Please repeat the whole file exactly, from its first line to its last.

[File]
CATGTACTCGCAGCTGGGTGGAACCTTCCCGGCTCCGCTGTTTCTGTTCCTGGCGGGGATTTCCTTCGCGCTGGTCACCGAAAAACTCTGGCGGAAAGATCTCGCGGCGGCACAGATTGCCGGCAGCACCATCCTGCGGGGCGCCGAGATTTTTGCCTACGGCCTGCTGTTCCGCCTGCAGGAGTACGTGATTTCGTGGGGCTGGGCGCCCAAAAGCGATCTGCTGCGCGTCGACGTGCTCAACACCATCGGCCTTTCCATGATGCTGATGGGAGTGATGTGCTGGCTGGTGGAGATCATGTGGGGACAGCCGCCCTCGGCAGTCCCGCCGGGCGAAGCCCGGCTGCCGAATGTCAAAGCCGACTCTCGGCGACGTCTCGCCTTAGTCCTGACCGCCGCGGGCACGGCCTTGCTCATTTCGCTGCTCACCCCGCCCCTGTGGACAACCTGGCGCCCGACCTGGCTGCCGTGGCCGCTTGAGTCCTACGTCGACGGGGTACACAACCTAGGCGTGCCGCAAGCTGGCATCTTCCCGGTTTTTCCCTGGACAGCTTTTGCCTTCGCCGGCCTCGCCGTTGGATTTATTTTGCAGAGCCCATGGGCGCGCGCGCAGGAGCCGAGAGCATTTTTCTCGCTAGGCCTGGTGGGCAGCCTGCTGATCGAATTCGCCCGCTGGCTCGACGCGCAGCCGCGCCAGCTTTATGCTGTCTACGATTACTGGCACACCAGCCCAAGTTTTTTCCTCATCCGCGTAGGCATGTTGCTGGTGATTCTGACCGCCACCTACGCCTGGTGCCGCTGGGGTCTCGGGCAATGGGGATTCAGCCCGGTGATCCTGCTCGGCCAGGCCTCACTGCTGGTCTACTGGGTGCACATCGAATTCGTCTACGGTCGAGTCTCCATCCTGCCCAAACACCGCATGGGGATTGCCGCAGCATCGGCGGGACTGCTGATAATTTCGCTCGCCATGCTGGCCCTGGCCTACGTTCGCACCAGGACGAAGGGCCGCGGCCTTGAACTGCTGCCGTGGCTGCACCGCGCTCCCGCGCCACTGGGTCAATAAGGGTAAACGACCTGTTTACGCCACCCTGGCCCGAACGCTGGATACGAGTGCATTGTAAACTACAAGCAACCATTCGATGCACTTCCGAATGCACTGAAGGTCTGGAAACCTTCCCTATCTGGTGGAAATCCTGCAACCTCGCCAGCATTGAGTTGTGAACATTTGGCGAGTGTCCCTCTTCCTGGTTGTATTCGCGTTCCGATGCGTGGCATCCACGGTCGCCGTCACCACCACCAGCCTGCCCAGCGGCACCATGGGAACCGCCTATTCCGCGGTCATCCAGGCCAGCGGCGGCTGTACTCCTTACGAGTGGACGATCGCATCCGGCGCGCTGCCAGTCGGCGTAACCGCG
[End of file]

CATGTACTCGCAGCTGGGTGGAACCTTCCCGGCTCCGCTGTTTCTGTTCCTGGCGGGGATTTCCTTCGCGCTGGTCACCGAAAAACTCTGGCGGAAAGATCTCGCGGCGGCACAGATTGCCGGCAGCACCATCCTGCGGGGCGCCGAGATTTTTGCCTACGGCCTGCTGTTCCGCCTGCAGGAGTACGTGATTTCGTGGGGCTGGGCGCCCAAAAGCGATCTGCTGCGCGTCGACGTGCTCAACACCATCGGCCTTTCCATGATGCTGATGGGAGTGATGTGCTGGCTGGTGGAGATCATGTGGGGACAGCCGCCCTCGGCAGTCCCGCCGGGCGAAGCCCGGCTGCCGAATGTCAAAGCCGACTCTCGGCGACGTCTCGCCTTAGTCCTGACCGCCGCGGGCACGGCCTTGCTCATTTCGCTGCTCACCCCGCCCCTGTGGACAACCTGGCGCCCGACCTGGCTGCCGTGGCCGCTTGAGTCCTACGTCGACGGGGTACACAACCTAGGCGTGCCGCAAGCTGGCATCTTCCCGGTTTTTCCCTGGACAGCTTTTGCCTTCGCCGGCCTCGCCGTTGGATTTATTTTGCAGAGCCCATGGGCGCGCGCGCAGGAGCCGAGAGCATTTTTCTCGCTAGGCCTGGTGGGCAGCCTGCTGATCGAATTCGCCCGCTGGCTCGACGCGCAGCCGCGCCAGCTTTATGCTGTCTACGATTACTGGCACACCAGCCCAAGTTTTTTCCTCATCCGCGTAGGCATGTTGCTGGTGATTCTGACCGCCACCTACGCCTGGTGCCGCTGGGGTCTCGGGCAATGGGGATTCAGCCCGGTGATCCTGCTCGGCCAGGCCTCACTGCTGGTCTACTGGGTGCACATCGAATTCGTCTACGGTCGAGTCTCCATCCTGCCCAAACACCGCATGGGGATTGCCGCAGCATCGGCGGGACTGCTGATAATTTCGCTCGCCATGCTGGCCCTGGCCTACGTTCGCACCAGGACGAAGGGCCGCGGCCTTGAACTGCTGCCGTGGCTGCACCGCGCTCCCGCGCCACTGGGTCAATAAGGGTAAACGACCTGTTTACGCCACCCTGGCCCGAACGCTGGATACGAGTGCATTGTAAACTACAAGCAACCATTCGATGCACTTCCGAATGCACTGAAGGTCTGGAAACCTTCCCTATCTGGTGGAAATCCTGCAACCTCGCCAGCATTGAGTTGTGAACATTTGGCGAGTGTCCCTCTTCCTGGTTGTATTCGCGTTCCGATGCGTGGCATCCACGGTCGCCGTCACCACCACCAGCCTGCCCAGCGGCACCATGGGAACCGCCTATTCCGCGGTCATCCAGGCCAGCGGCGGCTGTACTCCTTACGAGTGGACGATCGCATCCGGCGCGCTGCCAGTCGGCGTAACCGCG